Ray’s career path focused on electrical engineering, management of projects, production, and financial analysis. After Indiana Tech, he worked for ACF Electronics as a Project Engineer before his employment with Grumman Aircraft Engineering as a Site Director in 1965.
He loved to talk about his time with Grumman and during his tenure there they manufactured engines for fighter planes and held NASA’s contract for the Apollo Lunar Module Project. Grumman was the chief contractor supporting the first spacecraft to land humans on the moon. Six of the thirteen lunar crafts that Grumman made were launched (the others were never launched). His department worked on one of the components that went in each lunar craft. One of the crafts he worked on the LM-2 was a test craft which is proudly on display at the Smithsonian in Washington D.C. When helping Grandchildren with math homework Ray loved to comment how they “made it to the moon with slide rulers and an abacus”. Despite his joking, he was highly adaptable and readily accepted computer systems that were making waves in the technology sphere.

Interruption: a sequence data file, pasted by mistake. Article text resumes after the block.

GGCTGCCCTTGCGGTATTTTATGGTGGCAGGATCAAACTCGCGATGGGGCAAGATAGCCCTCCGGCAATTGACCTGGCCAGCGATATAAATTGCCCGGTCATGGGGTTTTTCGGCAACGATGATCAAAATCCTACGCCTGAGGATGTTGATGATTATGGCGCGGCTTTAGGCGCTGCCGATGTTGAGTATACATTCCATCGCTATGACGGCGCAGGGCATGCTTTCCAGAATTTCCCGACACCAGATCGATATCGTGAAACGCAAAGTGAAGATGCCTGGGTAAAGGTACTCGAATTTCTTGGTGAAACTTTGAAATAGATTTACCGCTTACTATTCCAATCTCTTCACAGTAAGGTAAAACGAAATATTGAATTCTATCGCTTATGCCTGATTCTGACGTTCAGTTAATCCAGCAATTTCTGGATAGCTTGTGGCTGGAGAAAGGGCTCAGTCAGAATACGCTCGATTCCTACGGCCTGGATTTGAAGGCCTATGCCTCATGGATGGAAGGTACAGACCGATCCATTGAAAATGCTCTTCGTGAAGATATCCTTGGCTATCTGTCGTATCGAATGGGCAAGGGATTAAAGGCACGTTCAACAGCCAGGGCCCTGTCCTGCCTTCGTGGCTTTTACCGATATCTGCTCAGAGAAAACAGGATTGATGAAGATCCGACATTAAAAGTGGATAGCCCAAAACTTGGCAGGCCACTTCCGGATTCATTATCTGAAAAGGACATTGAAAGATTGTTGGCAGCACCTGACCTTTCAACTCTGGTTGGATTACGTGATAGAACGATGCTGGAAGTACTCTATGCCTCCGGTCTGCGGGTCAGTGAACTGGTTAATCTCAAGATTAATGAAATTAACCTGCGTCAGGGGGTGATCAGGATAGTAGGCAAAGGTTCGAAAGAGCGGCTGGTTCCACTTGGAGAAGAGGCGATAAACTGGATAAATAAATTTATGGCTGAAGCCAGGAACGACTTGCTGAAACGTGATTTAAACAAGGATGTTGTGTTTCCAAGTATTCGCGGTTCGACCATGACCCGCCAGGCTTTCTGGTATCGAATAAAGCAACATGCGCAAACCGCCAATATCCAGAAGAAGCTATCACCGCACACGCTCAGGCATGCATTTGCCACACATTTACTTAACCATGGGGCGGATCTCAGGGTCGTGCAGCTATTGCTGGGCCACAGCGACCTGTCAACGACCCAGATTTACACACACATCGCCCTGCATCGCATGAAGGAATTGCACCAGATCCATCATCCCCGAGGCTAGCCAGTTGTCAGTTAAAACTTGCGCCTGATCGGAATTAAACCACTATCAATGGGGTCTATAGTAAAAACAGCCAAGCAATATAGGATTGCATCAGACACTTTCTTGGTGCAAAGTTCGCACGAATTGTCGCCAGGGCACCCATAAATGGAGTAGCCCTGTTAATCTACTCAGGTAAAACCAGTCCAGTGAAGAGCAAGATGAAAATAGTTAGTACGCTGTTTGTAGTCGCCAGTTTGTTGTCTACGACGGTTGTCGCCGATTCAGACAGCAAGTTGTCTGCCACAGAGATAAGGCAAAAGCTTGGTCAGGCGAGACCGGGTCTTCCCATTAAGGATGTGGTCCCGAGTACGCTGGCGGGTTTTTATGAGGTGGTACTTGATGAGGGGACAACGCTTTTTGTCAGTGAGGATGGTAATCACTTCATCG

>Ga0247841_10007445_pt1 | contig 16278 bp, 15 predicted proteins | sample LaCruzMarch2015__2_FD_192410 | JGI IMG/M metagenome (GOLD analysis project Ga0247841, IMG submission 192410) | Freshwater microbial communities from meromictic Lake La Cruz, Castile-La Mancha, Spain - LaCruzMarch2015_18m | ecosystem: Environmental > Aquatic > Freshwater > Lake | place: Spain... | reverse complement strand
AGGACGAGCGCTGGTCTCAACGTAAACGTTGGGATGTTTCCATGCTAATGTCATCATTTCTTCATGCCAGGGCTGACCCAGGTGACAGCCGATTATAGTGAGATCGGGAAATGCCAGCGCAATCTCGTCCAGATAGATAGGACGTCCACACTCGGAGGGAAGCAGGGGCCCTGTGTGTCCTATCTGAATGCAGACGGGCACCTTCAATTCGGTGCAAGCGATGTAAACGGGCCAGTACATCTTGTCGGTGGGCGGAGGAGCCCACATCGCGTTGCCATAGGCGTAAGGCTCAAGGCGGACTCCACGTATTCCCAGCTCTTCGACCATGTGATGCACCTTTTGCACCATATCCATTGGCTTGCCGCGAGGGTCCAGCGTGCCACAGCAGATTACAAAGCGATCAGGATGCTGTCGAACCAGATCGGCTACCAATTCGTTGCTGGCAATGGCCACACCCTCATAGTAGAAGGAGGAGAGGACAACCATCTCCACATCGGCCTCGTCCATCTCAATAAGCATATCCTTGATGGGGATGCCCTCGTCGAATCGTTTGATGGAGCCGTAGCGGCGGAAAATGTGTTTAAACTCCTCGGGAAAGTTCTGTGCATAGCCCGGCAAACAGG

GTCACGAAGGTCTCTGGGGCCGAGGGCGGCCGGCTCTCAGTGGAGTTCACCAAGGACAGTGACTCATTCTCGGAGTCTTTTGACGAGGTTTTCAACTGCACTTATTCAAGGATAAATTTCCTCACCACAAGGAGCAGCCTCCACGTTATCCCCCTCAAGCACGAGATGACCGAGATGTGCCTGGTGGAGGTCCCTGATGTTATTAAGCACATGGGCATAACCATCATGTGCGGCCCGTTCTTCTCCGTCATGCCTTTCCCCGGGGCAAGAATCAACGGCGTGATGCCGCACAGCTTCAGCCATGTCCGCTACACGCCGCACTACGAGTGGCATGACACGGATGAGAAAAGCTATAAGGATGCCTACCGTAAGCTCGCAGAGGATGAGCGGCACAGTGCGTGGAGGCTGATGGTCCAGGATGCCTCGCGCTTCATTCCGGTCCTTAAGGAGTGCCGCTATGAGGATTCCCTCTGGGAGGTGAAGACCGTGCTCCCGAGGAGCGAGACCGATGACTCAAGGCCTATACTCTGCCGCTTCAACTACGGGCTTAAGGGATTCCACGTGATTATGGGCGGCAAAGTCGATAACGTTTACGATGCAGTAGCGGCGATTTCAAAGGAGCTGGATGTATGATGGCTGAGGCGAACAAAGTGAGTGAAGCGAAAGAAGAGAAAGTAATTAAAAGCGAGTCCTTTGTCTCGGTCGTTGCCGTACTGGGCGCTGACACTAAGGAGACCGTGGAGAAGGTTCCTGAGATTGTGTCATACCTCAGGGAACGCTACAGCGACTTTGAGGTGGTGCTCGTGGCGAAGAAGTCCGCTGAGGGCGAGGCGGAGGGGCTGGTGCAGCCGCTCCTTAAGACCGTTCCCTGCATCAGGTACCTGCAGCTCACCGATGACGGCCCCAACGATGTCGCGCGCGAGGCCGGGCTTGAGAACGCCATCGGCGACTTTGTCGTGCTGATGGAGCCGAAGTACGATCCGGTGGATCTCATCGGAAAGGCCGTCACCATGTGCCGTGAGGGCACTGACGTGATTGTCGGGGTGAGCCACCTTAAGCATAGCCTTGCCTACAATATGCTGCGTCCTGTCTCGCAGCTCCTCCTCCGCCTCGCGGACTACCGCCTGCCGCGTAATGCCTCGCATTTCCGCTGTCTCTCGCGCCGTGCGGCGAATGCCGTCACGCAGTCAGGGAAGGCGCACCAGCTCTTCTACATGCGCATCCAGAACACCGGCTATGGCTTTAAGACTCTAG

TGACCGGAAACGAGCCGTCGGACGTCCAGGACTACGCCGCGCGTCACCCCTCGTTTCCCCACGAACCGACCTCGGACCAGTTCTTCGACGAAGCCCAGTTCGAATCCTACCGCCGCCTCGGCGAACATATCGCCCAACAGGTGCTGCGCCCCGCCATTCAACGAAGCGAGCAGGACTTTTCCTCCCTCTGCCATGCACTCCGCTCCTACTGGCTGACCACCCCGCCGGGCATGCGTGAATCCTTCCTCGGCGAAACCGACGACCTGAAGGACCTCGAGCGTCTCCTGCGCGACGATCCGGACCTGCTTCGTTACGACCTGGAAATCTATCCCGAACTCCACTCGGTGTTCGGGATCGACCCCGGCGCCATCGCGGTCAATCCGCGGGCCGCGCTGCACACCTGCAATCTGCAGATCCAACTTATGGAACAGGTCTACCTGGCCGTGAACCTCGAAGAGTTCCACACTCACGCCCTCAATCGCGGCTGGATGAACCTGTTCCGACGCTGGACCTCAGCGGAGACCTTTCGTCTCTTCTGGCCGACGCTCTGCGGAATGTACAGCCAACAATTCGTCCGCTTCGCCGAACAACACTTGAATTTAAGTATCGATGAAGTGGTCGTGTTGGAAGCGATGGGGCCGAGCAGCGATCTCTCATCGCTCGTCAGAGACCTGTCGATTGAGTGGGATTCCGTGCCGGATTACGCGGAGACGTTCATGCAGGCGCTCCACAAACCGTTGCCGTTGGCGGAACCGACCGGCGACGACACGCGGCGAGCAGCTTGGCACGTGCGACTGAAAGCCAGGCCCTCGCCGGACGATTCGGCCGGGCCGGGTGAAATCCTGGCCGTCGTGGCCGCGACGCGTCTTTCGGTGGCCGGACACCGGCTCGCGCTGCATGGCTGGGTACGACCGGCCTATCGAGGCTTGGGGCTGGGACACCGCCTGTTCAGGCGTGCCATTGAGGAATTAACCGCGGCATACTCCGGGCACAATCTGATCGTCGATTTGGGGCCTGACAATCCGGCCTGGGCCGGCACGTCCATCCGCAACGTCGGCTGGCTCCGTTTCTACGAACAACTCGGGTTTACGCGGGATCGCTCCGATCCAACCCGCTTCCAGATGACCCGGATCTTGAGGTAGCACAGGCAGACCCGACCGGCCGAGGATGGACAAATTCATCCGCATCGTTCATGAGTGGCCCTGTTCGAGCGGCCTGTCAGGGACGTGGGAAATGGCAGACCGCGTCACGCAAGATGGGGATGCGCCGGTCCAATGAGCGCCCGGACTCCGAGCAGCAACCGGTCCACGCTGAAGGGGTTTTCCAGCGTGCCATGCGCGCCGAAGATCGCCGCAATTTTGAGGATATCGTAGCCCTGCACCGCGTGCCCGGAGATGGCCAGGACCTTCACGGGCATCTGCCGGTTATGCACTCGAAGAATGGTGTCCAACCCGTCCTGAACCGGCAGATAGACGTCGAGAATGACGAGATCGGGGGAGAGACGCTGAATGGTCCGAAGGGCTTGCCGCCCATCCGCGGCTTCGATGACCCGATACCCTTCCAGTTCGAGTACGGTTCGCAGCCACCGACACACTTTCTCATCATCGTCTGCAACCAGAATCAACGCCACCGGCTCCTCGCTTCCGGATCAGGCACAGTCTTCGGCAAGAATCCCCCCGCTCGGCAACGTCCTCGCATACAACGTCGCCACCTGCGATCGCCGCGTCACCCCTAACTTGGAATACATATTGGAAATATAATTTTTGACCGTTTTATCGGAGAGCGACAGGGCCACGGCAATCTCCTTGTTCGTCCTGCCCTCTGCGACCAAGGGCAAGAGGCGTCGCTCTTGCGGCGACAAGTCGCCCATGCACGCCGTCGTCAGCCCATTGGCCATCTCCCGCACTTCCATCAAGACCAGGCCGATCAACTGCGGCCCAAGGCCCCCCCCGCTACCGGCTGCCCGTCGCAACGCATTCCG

Ray had an insatiable thirst for knowledge and continued his education while working and raising a family. In 1972 he attended Harvard University Graduate School to study business and financial programs. Continuing his studies, he attended the University of Oklahoma seeking a degree in Industrial Development and Business in 1972.